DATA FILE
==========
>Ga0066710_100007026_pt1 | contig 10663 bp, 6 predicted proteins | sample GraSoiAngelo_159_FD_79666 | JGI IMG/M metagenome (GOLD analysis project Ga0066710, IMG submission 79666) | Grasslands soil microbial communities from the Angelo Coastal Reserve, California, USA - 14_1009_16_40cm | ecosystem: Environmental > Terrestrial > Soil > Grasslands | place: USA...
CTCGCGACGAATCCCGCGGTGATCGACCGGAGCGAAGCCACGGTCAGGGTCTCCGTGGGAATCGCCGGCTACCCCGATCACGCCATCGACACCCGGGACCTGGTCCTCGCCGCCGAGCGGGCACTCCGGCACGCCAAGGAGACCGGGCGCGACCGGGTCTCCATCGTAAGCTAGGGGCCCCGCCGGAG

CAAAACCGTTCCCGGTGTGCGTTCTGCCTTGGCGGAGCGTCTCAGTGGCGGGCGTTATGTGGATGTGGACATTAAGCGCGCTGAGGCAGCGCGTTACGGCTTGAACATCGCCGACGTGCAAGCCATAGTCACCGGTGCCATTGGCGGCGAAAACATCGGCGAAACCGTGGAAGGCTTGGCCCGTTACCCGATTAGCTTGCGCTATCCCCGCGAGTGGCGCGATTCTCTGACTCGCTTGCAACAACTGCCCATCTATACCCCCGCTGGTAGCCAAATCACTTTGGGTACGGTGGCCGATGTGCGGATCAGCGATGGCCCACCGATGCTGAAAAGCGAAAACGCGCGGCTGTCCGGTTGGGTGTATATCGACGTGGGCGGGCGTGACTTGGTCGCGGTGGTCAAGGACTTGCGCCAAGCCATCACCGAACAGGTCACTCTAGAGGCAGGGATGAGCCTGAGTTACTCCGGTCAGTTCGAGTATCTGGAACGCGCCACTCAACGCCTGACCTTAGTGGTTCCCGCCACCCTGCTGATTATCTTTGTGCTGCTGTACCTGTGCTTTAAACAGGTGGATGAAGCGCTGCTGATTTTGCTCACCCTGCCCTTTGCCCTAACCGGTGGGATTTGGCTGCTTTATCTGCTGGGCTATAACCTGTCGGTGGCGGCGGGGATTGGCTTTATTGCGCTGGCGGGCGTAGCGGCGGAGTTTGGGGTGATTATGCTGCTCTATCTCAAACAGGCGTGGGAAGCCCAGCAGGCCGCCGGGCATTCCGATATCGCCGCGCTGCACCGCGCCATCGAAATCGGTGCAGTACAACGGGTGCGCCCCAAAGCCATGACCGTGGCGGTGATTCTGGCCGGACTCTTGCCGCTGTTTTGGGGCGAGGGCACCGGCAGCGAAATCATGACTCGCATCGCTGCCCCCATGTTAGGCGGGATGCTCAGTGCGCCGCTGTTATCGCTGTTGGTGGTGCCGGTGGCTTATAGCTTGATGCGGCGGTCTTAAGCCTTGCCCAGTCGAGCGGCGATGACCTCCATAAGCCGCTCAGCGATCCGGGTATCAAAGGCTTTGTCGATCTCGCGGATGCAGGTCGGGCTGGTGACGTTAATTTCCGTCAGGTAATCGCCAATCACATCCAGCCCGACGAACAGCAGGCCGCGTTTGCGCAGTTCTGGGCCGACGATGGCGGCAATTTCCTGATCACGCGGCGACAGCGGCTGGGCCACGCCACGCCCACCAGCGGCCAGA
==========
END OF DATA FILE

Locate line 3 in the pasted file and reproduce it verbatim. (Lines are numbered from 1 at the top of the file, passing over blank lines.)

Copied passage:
CAAAACCGTTCCCGGTGTGCGTTCTGCCTTGGCGGAGCGTCTCAGTGGCGGGCGTTATGTGGATGTGGACATTAAGCGCGCTGAGGCAGCGCGTTACGGCTTGAACATCGCCGACGTGCAAGCCATAGTCACCGGTGCCATTGGCGGCGAAAACATCGGCGAAACCGTGGAAGGCTTGGCCCGTTACCCGATTAGCTTGCGCTATCCCCGCGAGTGGCGCGATTCTCTGACTCGCTTGCAACAACTGCCCATCTATACCCCCGCTGGTAGCCAAATCACTTTGGGTACGGTGGCCGATGTGCGGATCAGCGATGGCCCACCGATGCTGAAAAGCGAAAACGCGCGGCTGTCCGGTTGGGTGTATATCGACGTGGGCGGGCGTGACTTGGTCGCGGTGGTCAAGGACTTGCGCCAAGCCATCACCGAACAGGTCACTCTAGAGGCAGGGATGAGCCTGAGTTACTCCGGTCAGTTCGAGTATCTGGAACGCGCCACTCAACGCCTGACCTTAGTGGTTCCCGCCACCCTGCTGATTATCTTTGTGCTGCTGTACCTGTGCTTTAAACAGGTGGATGAAGCGCTGCTGATTTTGCTCACCCTGCCCTTTGCCCTAACCGGTGGGATTTGGCTGCTTTATCTGCTGGGCTATAACCTGTCGGTGGCGGCGGGGATTGGCTTTATTGCGCTGGCGGGCGTAGCGGCGGAGTTTGGGGTGATTATGCTGCTCTATCTCAAACAGGCGTGGGAAGCCCAGCAGGCCGCCGGGCATTCCGATATCGCCGCGCTGCACCGCGCCATCGAAATCGGTGCAGTACAACGGGTGCGCCCCAAAGCCATGACCGTGGCGGTGATTCTGGCCGGACTCTTGCCGCTGTTTTGGGGCGAGGGCACCGGCAGCGAAATCATGACTCGCATCGCTGCCCCCATGTTAGGCGGGATGCTCAGTGCGCCGCTGTTATCGCTGTTGGTGGTGCCGGTGGCTTATAGCTTGATGCGGCGGTCTTAAGCCTTGCCCAGTCGAGCGGCGATGACCTCCATAAGCCGCTCAGCGATCCGGGTATCAAAGGCTTTGTCGATCTCGCGGATGCAGGTCGGGCTGGTGACGTTAATTTCCGTCAGGTAATCGCCAATCACATCCAGCCCGACGAACAGCAGGCCGCGTTTGCGCAGTTCTGGGCCGACGATGGCGGCAATTTCCTGATCACGCGGCGACAGCGGCTGGGCCACGCCACGCCCACCAGCGGCCAGA